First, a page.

I'm confused about the notion of cutting or limiting weekend work. I suppose by shortening the size of decks in theory less time would be spent, but at the end of the day if client asks during Friday afternoon call for x,y, and z by Monday morning call, then weekend work is just inevitable. Weekend work is imposed on analysts by the clients (who know that they will put in 25 hrs over a weekend to get it finished) rather than internally by senior people who are disorganized/incompetent (though this can happen as well). Sure, there might be ways to cut some (read less than 10%) of weekend work through processes discussed above, but as long as the client mindset is that of "if I give them a demand and a deadline they will meet it," the lifestyle isn't going to change much. If you want to boost analyst lifestyle/more eliminate weekday face-time. Of course, a lot of this is perpetuated by the analysts themselves, so would be a difficult thing to remove. The best groups (in my mind) are groups where, if you finish your work by 8pm, you go home and nobody is bothered by it because they know that you'll undoubtedly be there sometime later in the week until 2am.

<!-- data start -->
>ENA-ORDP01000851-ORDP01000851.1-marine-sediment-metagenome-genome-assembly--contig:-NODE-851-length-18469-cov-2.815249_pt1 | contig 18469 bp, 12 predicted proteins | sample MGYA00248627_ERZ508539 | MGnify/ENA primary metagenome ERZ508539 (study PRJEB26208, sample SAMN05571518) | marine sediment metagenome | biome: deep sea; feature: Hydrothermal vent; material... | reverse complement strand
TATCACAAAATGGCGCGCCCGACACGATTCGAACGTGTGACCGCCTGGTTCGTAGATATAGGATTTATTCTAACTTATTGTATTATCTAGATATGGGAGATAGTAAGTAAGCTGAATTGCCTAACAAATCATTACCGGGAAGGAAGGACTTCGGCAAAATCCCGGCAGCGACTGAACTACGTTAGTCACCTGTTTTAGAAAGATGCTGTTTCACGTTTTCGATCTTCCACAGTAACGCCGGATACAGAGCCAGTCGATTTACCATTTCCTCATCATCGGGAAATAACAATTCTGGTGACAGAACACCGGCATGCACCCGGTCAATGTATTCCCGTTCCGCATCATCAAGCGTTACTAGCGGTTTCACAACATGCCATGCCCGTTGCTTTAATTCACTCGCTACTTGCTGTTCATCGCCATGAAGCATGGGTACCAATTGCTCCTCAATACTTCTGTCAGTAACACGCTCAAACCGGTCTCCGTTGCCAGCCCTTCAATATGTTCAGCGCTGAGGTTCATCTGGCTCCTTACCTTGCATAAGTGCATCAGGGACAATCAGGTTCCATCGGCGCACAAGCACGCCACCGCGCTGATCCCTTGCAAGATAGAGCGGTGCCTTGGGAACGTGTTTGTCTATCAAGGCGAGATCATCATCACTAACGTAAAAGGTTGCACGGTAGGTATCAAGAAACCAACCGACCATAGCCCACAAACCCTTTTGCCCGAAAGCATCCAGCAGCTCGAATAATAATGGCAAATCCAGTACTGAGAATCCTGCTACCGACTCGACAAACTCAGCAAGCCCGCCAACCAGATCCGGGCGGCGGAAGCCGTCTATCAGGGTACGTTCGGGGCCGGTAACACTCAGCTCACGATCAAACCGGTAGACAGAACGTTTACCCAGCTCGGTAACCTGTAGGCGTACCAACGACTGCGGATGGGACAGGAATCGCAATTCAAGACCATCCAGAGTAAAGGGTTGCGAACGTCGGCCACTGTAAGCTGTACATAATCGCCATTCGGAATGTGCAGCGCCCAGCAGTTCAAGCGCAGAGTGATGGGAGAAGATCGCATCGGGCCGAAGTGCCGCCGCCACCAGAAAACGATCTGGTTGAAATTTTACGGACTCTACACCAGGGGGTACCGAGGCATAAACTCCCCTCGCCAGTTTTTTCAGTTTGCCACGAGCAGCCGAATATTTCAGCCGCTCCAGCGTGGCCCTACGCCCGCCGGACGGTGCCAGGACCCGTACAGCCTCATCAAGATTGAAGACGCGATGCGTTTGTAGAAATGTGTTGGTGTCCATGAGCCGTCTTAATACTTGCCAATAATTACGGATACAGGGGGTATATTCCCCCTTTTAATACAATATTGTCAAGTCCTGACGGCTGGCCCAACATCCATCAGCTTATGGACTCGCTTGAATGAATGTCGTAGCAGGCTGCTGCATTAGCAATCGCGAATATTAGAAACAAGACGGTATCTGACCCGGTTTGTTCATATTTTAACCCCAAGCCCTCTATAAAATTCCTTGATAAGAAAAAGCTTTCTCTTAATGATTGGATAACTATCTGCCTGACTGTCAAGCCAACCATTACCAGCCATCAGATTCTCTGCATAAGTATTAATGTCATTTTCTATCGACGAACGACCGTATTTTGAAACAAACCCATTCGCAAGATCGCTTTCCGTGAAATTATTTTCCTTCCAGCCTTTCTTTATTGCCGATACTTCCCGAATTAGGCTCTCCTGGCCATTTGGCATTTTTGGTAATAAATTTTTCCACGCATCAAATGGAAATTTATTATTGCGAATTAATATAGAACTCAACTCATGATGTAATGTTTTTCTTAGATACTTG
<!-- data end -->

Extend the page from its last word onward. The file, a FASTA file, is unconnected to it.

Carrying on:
10/29/13

IB at GS (or any other bank) is not becoming a M-F job. Not unless analysts start working near 20 hours a day, and even then they'd probably still have to do some work on weekends- as an above poster said, it's about the deadlines in large part.

10/29/13

I don't buy it for a minute.

GS has always been claiming that they are trying to make life better for the IBD analysts and cutting hours. OK, they weren't claiming this in 2008, but they've been claiming this since at least '09 and '10- since they've cut analyst pay. Fool us once, shame on you. Fool us twice, shame on us. Fool us three or four times, we're stupid college students.

I've never heard any of these cuts in schedules or hours materializing.

I think the GS IBD job is about as miserable as it's always been. I've talked with a lot of rank and file people who've worked there.

I think college students are relatively easy to mislead.

I think this stuff catches up with you eventually. But it's up to us; our communication process, and our decision-making process- to make sure it catches up with GS rather than us getting burnt.

I think that if I meet a GS summer intern who says GS has actually cut hours- that he and other analysts are working 80 hours/week, I will change my tune. Actually, if I find any BB bank where rank-and-file IBD employees who work there claim they never pull more than 70-80 hours/week for more than a couple weeks/year, I will become a big cheerleader for said bank's IBD department.

I don't think that's going to happen at GS when their SALES AND TRADING employees are largely working 80 hour weeks.